European colonization of the Americas There are reports of contact made before the voyages of Christopher Columbus and the age of discovery between First NationsInuit and those from other continents. Records indicate that on 24 June he sighted land at a northern location believed to be somewhere in the Atlantic provinces. Among his lieutenants was a geographer named Samuel de Champlainwho promptly carried out a major exploration of the northeastern coastline of what is now the United States. They initially failed and permanent Nova Scotian settlements were not firmly established until during the end of the Anglo-French War.
The Irish Interlude by John H. It is this Irish interlude I wish to consider, and in a rather unsystematic fashion in the course of discussion, attempt to answer the following questions: Why did the Brothers forsake England for Ireland?
Why did they choose to settle in the Lurgan area rather than somewhere else? How was it that they could take up land there, to which native Irish presumably had a prior claim?
And finally, what persuaded them to go to America? Answering this involves constructing a sort of snapshot of what was going on in the world inoutlining the relevant events leading up to that date, and where necessary, indicating what happened later.
My model for this approach is John E. The scope of my account is less ambitious, but follows a similar plan. The World in Great events were unfolding in England and the world at large during the 17th century, but my guess is that the Brothers' intellectual horizon was quite constricted, and that the great sweep of world history left them untouched, untroubled and uninterested.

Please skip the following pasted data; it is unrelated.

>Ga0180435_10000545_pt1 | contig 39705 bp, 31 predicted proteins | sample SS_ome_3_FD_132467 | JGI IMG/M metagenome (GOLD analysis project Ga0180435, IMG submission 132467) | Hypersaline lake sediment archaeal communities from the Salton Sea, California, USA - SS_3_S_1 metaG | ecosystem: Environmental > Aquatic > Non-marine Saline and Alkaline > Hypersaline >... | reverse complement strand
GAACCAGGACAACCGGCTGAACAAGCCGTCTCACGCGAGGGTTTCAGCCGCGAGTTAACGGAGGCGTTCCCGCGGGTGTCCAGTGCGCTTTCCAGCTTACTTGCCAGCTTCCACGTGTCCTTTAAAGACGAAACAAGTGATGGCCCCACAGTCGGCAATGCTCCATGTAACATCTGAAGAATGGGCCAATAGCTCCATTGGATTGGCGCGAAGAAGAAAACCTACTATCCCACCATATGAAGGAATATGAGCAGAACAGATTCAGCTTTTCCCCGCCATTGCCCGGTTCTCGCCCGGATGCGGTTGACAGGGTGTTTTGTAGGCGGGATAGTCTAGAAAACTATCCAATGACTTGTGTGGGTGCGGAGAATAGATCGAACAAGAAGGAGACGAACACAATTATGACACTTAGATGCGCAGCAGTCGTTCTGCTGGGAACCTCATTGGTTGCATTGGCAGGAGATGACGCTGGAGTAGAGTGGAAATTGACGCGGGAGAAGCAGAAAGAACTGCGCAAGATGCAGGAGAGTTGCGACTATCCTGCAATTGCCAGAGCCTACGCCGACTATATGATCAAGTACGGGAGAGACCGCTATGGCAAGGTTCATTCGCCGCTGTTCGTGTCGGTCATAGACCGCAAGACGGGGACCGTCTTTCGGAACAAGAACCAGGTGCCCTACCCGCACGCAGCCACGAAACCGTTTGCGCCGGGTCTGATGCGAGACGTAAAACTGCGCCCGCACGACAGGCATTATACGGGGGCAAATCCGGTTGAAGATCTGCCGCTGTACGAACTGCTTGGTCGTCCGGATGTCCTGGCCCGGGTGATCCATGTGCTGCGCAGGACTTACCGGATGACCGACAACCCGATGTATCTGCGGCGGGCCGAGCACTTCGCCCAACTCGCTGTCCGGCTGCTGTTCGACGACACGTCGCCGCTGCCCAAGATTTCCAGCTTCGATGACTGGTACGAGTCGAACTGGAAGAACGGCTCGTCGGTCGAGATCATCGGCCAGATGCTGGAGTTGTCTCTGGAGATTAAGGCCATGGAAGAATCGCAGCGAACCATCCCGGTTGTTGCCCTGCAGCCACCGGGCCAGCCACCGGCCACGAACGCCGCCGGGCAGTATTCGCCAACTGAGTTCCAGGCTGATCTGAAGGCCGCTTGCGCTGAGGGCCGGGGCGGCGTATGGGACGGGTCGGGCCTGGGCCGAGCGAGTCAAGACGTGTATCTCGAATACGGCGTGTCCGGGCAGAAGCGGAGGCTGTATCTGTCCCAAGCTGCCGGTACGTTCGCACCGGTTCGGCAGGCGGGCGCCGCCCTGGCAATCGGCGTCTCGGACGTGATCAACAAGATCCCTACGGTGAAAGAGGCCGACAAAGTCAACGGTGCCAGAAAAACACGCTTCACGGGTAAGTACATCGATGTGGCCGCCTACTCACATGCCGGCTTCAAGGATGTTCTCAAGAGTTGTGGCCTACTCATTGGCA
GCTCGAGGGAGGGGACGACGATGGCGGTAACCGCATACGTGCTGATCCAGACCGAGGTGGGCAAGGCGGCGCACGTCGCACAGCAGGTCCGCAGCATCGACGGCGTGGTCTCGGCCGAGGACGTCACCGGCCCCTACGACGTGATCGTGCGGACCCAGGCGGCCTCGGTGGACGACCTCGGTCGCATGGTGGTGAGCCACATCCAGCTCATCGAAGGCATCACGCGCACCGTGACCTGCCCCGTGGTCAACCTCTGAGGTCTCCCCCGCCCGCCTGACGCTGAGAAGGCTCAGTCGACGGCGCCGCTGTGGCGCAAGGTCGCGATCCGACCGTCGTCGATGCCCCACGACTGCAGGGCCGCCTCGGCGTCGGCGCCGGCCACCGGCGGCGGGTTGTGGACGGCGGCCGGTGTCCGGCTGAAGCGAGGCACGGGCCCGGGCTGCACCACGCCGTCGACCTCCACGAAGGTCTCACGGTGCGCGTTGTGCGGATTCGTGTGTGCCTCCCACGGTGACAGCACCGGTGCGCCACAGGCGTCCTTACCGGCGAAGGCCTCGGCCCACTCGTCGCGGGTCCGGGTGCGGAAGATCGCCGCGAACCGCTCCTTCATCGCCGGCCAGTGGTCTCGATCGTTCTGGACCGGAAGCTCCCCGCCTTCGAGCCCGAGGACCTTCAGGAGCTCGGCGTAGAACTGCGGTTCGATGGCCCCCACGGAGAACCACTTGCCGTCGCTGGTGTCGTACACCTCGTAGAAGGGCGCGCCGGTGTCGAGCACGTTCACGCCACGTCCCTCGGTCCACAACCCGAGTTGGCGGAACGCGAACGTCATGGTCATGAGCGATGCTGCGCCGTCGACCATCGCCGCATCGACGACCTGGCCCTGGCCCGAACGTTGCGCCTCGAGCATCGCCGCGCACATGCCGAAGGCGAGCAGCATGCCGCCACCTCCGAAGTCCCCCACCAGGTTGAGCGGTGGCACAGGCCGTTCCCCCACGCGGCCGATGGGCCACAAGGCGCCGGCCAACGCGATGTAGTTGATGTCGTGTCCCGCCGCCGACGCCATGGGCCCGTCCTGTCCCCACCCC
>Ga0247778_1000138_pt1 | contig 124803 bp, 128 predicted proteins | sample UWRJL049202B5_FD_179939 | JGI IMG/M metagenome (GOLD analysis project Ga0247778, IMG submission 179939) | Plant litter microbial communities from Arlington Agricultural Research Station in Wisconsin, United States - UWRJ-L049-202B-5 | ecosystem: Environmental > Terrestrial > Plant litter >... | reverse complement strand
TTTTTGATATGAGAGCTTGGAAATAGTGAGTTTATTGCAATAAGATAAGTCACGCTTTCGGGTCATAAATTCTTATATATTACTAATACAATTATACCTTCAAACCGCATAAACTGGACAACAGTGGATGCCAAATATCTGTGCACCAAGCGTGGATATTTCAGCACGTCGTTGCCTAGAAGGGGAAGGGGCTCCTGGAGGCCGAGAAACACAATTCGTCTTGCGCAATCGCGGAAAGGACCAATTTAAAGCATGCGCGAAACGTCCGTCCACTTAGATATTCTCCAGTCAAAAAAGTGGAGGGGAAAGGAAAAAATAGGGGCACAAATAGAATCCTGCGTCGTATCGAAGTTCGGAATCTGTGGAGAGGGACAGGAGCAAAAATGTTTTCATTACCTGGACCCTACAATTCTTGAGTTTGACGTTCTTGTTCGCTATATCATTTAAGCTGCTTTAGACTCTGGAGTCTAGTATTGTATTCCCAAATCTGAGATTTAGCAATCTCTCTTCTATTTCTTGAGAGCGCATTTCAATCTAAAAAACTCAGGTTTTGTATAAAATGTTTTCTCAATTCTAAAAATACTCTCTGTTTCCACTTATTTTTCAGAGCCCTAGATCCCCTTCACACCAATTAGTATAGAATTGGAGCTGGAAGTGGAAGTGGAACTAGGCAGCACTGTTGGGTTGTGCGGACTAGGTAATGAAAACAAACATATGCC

At the time they were preparing to go to America, Louis XIV revoked the Edict of The first french settlements 1603 chap inand Robert LaSalle, who lost his life inwas working his way down the Ohio, Missouri and Mississippi rivers, establishing the claim of France to large tracts of territory in North America.
The Thirty Years War, the Franco-Spanish War, and the Anglo-Dutch Wars, which had raged earlier in the century, were of little concern to them, and catastrophes like the Great Plague of London in and the Great Fire the following year would have seemed quite remote.
Irish History Since we are concerned with the Brothers' sojourn in Ireland, some understanding of the story of that island is important. The ethnicity and culture of England had been repeatedly modified by invasion since Roman times, and although similar considerations apply to Ireland, remoteness has its advantage, and the native Celts were better insulated than their English neighbors from foreign influences.
The genetic makeup of the modern Irish is predominantly that of their Celtic ancestors. The Irish suffered many military defeats over the years, but the country was never subjugated to the extent that the majority of its citizens became quietly resigned to foreign rule.
The history is complicated, but for our purposes, we may summarize events this way.
The Vikings had invaded Ireland in the 9th century and then the Anglo-Normans themselves of Viking ancestry came in the 12th.
Whereas these manors continued to be tenanted by Irish peasants, there was a change in policy during the reign of Elizabethand efforts were made to import substantial numbers of English settler-tenants. The incomers for the most part lived inside the "pales" or boundaries of the cites of Waterford, Cork, Limerick, and Dublin.
Needless to say, their presence was resented by the natives, and during the Elizabethan era, there were rebellions inand During the conflict both sides practiced scorched earth tactics, and the Irish countryside was laid waste by fire, sword and famine. Following a series of military successes by the Irish, notably the Battle of the Yellow Ford, which reinforced Tyrone's reputation as a military commander, a Spanish force of men landed at Kinsale and was besieged there by the English under Lord Mountjoy.
The surviving Spaniards were repatriated, and the Earls were allowed to regain control of their lands by surrendering them to the Sovereign, who then graciously re-granted them.